The architecture of movable member 36 differs from that of movable member 28 shown in FIG. 2. While the architecture of movable member 28 utilizes three separate controllers, i.e., one for first connector 18, one for second connector 20, and one for memory 16, the embodiment of movable member 36 shown in FIG. 3 integrates the memory controller 34 with first connector controller 30 as a common first controller 38. An integrated first controller 38 may consume less space and power than separate controllers. Moreover, controllers that integrate memory and device connector controllers are commercially available and commonly used in conventional memory cards that do not include host connectors.

First controller 38 controls memory 16 and output via first connector 18. Second connector controller 32 controls output via second connector 20. First connector 18 may be electrically coupled directly to first controller 38 and then to memory 16, while second connector 20 may be electrically coupled to memory 16 via second controller 32.

In one embodiment, movable member 36 includes first controller 38 conforming to a flash memory controller, memory 16 conforming to a flash memory, and second controller 32 conforming to a USB controller. These components may be readily available due to their wide usage in traditional removable memory cards and adapters or readers. Flash memory controllers are manufactured by SanDisk Corporation of Milpitas, Calif. and Lexar Media Incorporated of Fremont, Calif., among others. Many companies, including Intel Corporation of Santa Clara, Calif., Samsung Electronics Company, Limited of Suwon-si, South Korea, and Kabushiki Kaisha Toshiba of Kawasaki, Japan, produce flash memory. USB controllers are typically found in flash memory card adaptors or readers and other devices utilizing USB connectivity. Such controllers are available from Cypress Semiconductor Corporation of San Jose, Calif., Philips Semiconductor, Incorporated of Tarrytown, N.Y., and many other semiconductor companies. In this embodiment, substantially all the elements included in movable member 36 are already being produced for other purposes and may be purchased directly from the manufacturer.

Another embodiment of movable member 36 includes additional connectors (not shown). The connectors may each conform to either a device connection standard or a host connection standard. Extra connectors allow the memory card into which movable member 36 is incorporated to couple to several device contacts and several host computer ports. In any case, additional connectors, each conforming to a different standard, add versatility to the memory card and movable member 36 and may eliminate the need for individual memory cards, external storage devices, and adaptors or readers.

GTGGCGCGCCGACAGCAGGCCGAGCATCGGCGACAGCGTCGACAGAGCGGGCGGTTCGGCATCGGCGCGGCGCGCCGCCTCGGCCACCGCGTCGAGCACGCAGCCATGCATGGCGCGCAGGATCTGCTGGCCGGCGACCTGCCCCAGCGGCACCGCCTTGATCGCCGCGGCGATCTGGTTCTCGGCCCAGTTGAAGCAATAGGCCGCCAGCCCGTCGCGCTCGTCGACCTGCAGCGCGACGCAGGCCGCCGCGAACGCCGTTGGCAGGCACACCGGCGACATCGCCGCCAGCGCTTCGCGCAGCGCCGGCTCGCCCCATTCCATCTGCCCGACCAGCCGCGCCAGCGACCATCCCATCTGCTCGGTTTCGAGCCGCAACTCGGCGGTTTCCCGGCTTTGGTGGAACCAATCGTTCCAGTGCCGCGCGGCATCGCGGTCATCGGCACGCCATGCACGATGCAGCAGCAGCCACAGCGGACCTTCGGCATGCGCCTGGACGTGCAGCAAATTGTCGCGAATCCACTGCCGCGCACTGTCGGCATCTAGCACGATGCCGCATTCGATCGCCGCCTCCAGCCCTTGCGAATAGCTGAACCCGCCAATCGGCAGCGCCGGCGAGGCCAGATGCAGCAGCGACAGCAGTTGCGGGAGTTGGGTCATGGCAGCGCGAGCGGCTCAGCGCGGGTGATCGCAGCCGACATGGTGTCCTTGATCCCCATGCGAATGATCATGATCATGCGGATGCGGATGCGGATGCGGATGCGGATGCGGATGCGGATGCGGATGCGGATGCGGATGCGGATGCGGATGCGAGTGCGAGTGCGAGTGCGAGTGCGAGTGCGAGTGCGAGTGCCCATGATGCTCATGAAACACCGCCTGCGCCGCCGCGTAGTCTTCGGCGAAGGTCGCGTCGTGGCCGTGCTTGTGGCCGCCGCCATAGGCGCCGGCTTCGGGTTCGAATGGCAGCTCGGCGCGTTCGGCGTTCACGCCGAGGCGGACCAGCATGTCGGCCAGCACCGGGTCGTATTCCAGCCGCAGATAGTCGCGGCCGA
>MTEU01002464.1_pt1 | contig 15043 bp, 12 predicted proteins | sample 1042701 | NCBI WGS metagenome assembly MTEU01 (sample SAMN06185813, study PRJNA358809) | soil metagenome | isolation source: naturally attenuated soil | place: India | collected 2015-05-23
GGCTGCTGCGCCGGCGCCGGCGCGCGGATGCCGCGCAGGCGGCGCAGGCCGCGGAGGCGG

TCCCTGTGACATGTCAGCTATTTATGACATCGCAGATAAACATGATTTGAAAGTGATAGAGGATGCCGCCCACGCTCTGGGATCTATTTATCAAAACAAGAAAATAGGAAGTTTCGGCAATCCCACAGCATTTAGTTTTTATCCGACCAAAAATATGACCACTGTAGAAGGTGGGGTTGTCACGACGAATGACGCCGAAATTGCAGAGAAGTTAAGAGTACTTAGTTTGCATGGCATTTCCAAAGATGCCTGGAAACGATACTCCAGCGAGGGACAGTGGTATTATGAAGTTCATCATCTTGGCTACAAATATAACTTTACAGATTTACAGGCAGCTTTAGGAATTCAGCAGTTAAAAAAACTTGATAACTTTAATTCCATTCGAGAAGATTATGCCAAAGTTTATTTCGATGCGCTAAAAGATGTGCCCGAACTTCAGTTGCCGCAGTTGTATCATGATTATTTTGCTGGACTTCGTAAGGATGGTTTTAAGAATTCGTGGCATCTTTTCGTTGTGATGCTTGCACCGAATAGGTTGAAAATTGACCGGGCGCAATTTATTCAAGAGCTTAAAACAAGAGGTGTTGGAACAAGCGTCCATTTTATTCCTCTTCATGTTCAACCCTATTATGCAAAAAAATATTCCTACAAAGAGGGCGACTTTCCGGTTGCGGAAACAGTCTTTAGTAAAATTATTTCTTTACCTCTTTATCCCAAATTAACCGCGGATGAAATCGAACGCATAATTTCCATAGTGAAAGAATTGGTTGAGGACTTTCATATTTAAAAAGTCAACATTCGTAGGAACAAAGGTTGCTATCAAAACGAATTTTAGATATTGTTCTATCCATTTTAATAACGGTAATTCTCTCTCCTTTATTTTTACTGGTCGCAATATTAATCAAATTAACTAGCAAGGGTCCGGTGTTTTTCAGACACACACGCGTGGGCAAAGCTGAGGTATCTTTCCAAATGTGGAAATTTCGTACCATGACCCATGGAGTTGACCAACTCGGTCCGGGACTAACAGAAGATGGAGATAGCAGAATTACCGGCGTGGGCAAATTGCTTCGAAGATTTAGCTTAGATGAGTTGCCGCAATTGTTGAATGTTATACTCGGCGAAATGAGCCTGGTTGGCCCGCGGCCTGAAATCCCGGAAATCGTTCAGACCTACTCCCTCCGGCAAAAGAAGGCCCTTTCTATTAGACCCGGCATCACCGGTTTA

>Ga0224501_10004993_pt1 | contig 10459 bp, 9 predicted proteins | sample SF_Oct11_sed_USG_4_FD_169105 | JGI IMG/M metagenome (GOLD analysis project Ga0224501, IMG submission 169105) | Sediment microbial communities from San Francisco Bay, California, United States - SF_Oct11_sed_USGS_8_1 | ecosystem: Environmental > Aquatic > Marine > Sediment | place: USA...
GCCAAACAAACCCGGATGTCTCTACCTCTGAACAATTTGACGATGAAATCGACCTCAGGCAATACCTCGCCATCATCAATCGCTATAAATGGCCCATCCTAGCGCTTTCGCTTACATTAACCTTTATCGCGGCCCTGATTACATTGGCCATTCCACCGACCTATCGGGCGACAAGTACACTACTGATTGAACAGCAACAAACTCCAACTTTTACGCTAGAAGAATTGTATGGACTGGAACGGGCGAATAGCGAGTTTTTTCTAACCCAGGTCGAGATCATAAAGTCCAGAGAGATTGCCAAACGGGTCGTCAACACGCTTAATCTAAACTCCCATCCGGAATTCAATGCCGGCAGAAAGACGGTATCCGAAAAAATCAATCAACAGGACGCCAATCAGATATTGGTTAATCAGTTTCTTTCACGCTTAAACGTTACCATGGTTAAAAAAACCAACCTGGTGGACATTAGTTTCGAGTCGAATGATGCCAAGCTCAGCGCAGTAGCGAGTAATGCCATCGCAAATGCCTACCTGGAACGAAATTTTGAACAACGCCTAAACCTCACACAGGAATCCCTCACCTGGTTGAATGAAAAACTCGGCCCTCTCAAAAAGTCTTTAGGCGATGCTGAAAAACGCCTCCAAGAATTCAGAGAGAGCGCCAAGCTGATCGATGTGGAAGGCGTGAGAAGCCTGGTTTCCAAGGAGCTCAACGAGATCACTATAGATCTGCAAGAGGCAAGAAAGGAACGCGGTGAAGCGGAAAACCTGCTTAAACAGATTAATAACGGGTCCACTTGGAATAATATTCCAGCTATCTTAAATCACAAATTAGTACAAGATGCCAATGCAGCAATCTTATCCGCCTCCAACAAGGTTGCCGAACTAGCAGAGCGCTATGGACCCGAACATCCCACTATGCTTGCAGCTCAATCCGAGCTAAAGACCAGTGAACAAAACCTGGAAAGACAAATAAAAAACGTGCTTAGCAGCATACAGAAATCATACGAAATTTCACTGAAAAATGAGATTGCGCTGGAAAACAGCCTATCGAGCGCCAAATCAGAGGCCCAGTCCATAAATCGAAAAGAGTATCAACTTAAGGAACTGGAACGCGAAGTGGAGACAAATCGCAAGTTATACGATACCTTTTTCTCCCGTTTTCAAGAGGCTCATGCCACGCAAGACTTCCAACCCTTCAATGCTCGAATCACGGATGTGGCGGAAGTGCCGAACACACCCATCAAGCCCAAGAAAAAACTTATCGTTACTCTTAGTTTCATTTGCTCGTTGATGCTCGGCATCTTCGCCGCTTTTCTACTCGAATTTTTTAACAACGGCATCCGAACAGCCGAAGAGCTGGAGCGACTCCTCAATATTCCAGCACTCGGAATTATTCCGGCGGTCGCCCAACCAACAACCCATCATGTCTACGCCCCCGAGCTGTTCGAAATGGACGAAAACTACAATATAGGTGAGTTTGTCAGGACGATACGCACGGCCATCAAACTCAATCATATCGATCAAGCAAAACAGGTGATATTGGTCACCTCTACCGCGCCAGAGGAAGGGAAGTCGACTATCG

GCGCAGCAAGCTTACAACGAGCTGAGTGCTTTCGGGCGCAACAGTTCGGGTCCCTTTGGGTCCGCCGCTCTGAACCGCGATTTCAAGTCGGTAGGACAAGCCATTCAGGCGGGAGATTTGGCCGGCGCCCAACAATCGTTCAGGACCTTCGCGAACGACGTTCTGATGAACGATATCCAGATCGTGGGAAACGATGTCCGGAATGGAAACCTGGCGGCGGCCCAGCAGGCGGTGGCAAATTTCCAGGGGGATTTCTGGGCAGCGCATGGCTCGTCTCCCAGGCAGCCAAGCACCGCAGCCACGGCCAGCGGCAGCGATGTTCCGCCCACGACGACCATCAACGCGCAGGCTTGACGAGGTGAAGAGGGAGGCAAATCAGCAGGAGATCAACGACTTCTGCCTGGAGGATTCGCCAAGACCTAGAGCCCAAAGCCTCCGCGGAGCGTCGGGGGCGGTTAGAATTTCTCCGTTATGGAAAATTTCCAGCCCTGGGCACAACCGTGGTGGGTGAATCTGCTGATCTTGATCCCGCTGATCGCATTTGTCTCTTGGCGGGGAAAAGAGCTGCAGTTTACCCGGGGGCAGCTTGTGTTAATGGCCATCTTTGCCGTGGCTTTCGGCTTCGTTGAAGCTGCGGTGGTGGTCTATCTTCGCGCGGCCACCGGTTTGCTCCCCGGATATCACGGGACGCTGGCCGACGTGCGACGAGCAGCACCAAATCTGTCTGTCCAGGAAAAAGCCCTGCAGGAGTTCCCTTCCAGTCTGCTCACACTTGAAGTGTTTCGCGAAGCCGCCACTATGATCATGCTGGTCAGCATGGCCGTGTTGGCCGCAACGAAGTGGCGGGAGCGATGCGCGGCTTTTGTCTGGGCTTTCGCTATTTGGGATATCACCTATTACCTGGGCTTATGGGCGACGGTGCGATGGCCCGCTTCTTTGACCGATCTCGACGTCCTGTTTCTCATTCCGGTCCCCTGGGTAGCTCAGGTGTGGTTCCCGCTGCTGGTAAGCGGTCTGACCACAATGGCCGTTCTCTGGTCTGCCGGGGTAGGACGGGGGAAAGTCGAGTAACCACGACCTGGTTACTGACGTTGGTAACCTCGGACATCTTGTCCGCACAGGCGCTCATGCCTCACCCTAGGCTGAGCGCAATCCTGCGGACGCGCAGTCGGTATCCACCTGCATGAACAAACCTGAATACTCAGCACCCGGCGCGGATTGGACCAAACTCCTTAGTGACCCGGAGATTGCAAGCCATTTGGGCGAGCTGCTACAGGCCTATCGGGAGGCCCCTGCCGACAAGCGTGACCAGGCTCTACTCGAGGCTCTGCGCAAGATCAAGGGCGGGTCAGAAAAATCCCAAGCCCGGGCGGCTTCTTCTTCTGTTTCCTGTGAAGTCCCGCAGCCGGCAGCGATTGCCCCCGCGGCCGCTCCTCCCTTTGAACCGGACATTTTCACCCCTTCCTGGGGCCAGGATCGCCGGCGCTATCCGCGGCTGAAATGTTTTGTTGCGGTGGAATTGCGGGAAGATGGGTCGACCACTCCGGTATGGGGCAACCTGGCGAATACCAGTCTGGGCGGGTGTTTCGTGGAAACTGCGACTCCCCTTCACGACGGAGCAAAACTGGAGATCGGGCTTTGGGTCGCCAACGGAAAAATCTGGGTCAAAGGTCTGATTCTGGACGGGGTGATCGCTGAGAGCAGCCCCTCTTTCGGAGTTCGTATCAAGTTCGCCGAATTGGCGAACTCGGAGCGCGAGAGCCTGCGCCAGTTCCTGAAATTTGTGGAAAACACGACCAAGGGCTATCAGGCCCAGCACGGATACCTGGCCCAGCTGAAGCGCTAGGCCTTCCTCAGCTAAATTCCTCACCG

FIG. 4 is a block diagram illustrating another embodiment of movable member 40 that may be incorporated into a memory card, such as memory card 10 of FIGS. 1A-1B. As shown, movable member 40 includes memory 16, a first connector 18, second connector 20, and controller 42. As in the previous embodiments, first connector 18 may substantially conform to a device connection standard and second connector 20 may substantially conform to a host connection standard. Controller 42 comprises a memory controller integrated with a first (e.g., device) connector controller and a second (e.g., USB) controller. Whereas the architecture shown in FIG. 2 utilizes a separate controller for each connector 18, 20 and memory 16, controller 42 shown in the embodiment of FIG. 4 integrates such functionality of three different controllers into a common unit. By integrating the functionality of each separate controller into controller 42, less space and power may be consumed on movable member 40.

Controller 42 controls memory 16 and output via both first connector 18 and second connector 20. First connector 18 may be electrically coupled directly to controller 42 and then to memory 16. Second connector 20 may also be electrically coupled to memory 16 via controller 42.

In one embodiment, controller 42 conforms to a flash memory controller with USB control and memory 16 conforms to flash memory. First connector 18 may couple to a device contact conforming to the Memory Stick standard. Second connector 20 may be configured to couple directly to a computing device's USB port allowing communication between the host computer and controller 42 without an adaptor or reader. The flash memory controller with USB control may be developed as an application specific integrated circuit (ASIC) integrating the functionality of a conventional flash memory controller and a USB controller.